While high Foreclosure rates still permeate all aspects of the American housing market, Stockton Real Estate has been hit especially hard, driving prices to new lows.
The Stockton Real Estate market has been one of the worst hit by record numbers of foreclosures. While many predicted that those numbers would peak by 2010, we still have not hit bottom. Real Estate prices continue to fall and neighborhoods feel the blight of vacant and boarded up houses.
Believe it or not, the devastation of Foreclosure is as bad as any natural disaster as it affects every Stockton homeowners daily life in ways that should not be surprising and arming home owners with a way to help Stop Foreclosure is a mission of ours.
If Home ownership is the bedrock of the American Dream, then you begin to see just how devastating just the threat of a foreclosure can be on a American psyche. Too most people it means a failure in attaining and holding onto what is an American right of Passage.
Even if you are not going through a Foreclosure personally, the odds are that either know a family member or friend that has gone through or is currently going through the process and its devastating effects.
While Foreclosures have always been a part of the American Home ownership landscape they have never before been so commonplace. In fact, the numbers have been so staggering and every pundit that has commented on the subject has failed to project its real cost.
In 2008, most of the real estate industry experts and pundits optimistically projected that the Foreclosure meltdown would subside and that the worst would be over by mid 2009 and might continue into or through 2010. It is 2011 and Foreclosures have not only increased, they are projected to continue as banks have withheld Foreclosing on homes for as long as 36 months.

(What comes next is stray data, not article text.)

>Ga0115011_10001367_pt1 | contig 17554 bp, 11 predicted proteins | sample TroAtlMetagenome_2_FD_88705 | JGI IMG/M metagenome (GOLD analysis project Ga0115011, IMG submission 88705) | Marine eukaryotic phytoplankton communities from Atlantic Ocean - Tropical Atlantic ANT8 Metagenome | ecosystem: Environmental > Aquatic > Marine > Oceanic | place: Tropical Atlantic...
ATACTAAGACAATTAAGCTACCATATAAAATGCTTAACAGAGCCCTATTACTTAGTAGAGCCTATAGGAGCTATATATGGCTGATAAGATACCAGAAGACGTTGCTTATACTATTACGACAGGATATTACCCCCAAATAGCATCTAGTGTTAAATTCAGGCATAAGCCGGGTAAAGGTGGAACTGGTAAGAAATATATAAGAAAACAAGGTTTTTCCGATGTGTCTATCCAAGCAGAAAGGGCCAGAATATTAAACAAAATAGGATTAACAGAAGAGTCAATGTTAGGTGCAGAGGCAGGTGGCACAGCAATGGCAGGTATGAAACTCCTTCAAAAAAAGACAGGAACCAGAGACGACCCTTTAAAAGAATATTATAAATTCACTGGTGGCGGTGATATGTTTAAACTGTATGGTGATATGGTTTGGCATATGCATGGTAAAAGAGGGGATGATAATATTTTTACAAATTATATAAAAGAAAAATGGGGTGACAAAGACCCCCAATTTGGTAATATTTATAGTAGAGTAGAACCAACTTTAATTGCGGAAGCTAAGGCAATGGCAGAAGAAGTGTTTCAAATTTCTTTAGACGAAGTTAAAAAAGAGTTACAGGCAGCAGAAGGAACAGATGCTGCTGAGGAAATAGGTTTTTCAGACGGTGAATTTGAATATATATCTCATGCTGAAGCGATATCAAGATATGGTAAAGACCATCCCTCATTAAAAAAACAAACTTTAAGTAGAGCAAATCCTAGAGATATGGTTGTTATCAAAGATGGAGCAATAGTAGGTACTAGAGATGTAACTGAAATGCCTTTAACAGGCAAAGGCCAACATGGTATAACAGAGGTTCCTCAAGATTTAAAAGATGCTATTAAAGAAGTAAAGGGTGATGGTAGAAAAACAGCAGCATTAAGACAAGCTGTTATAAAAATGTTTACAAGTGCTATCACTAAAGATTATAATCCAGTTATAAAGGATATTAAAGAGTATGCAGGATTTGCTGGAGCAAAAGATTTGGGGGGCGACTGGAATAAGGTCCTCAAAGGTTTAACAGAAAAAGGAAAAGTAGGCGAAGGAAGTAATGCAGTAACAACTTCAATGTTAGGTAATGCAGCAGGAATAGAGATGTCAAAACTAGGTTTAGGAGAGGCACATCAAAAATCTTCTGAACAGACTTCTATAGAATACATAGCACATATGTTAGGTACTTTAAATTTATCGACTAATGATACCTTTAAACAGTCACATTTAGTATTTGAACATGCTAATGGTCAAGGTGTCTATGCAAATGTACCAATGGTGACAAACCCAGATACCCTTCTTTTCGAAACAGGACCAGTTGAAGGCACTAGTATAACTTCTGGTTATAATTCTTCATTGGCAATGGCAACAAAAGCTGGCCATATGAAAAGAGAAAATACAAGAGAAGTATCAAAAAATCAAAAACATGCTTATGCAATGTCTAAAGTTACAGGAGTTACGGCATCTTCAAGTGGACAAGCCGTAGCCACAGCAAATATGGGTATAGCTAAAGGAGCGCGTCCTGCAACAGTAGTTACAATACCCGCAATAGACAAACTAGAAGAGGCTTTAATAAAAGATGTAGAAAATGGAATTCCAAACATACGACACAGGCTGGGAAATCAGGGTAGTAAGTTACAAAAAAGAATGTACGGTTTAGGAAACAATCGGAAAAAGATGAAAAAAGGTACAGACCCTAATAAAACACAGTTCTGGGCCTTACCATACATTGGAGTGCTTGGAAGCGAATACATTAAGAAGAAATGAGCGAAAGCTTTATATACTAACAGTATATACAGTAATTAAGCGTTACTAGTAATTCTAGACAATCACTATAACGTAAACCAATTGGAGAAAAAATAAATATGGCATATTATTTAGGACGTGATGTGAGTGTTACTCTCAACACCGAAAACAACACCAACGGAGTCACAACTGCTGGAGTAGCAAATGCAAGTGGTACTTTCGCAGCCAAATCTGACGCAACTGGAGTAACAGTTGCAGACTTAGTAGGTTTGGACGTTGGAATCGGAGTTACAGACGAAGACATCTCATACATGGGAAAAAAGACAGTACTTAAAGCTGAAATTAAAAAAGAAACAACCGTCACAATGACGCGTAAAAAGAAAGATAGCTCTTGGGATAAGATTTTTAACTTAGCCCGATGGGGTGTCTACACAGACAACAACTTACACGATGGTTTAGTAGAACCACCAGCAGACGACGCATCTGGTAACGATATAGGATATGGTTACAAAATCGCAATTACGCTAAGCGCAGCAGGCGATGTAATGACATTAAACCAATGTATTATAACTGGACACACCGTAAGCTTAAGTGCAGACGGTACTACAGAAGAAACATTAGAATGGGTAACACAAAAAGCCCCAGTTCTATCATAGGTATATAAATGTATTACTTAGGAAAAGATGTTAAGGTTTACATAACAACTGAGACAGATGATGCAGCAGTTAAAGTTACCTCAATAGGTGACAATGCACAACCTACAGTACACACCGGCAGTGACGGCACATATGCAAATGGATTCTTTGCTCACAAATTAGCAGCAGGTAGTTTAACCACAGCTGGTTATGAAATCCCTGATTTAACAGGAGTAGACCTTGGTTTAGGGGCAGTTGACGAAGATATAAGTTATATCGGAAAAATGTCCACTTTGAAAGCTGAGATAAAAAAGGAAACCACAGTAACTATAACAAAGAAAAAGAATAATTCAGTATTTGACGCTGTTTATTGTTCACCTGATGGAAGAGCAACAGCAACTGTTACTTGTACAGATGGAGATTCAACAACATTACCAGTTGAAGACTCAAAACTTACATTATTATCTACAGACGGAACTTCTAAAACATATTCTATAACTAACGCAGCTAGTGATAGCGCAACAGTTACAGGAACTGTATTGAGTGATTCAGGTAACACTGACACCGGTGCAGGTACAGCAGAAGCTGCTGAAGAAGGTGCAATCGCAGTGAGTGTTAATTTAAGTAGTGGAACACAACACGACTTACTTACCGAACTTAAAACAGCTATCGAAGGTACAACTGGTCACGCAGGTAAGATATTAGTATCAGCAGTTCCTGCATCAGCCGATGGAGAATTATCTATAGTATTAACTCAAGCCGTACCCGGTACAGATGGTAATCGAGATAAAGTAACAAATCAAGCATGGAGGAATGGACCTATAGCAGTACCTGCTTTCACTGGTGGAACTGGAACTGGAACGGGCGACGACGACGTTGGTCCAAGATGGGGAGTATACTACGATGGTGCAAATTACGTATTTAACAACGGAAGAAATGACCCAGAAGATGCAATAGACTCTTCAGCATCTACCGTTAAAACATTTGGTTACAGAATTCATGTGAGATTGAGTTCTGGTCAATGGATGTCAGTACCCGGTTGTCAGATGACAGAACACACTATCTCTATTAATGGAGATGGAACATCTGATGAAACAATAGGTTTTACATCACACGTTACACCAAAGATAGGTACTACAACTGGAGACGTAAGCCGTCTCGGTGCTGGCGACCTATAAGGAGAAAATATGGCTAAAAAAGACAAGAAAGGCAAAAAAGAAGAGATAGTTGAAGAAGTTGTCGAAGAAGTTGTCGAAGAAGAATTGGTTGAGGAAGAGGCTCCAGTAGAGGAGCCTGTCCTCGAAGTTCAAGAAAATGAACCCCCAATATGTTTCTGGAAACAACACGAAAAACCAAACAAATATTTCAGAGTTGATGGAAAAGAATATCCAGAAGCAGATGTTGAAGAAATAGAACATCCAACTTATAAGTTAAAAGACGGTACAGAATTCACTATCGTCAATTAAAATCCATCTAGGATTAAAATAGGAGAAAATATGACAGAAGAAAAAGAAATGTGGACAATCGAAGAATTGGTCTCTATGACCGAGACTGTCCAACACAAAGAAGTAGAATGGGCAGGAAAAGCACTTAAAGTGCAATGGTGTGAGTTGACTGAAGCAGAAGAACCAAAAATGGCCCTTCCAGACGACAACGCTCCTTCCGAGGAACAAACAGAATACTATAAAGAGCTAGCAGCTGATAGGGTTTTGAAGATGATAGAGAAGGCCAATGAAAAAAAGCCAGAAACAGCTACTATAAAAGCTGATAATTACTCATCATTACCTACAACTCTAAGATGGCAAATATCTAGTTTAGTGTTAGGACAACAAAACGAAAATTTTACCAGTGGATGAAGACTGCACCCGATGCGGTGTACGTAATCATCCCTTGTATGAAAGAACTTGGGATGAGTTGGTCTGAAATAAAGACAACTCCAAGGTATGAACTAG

Why 36 months? In order to answer that we have to look at the fundamentals of a Foreclosure.
When can a Bank Foreclose:
Any homeowner that is behind in payments 90 days or more is subject to a possible Foreclosure. So, in order for a bank to begin the foreclosure process a homeowner must be at least 90 days past due on their mortgage payments. At that point the bank can issue a notice of default (publish it in the Newspaper) and set a date at which time, if the homeowner has not caught up on their past do payments and penalties, the bank can then sell the property at Public Auction at the County Court house steps.
In the past this process was very routine and banks rarely dragged their feet in issuing a notice of default. The process itself is pretty cut and dry and previous to today’s financial meltdown, happened routinely.
For anyone that knows the Stockton Real Estate Market, the numbers are masked by sheer numbers of homes for sale, vacant houses that appear powerlessness, and the fact that the banks are still very slow to act on approving short sales and finally to actually foreclose.
So What has changed and why are banks dragging their feet?
- There are so many mortgages that are 90 days past due that the banks don’t have the resources and staff to tackle them all in a timely fashion.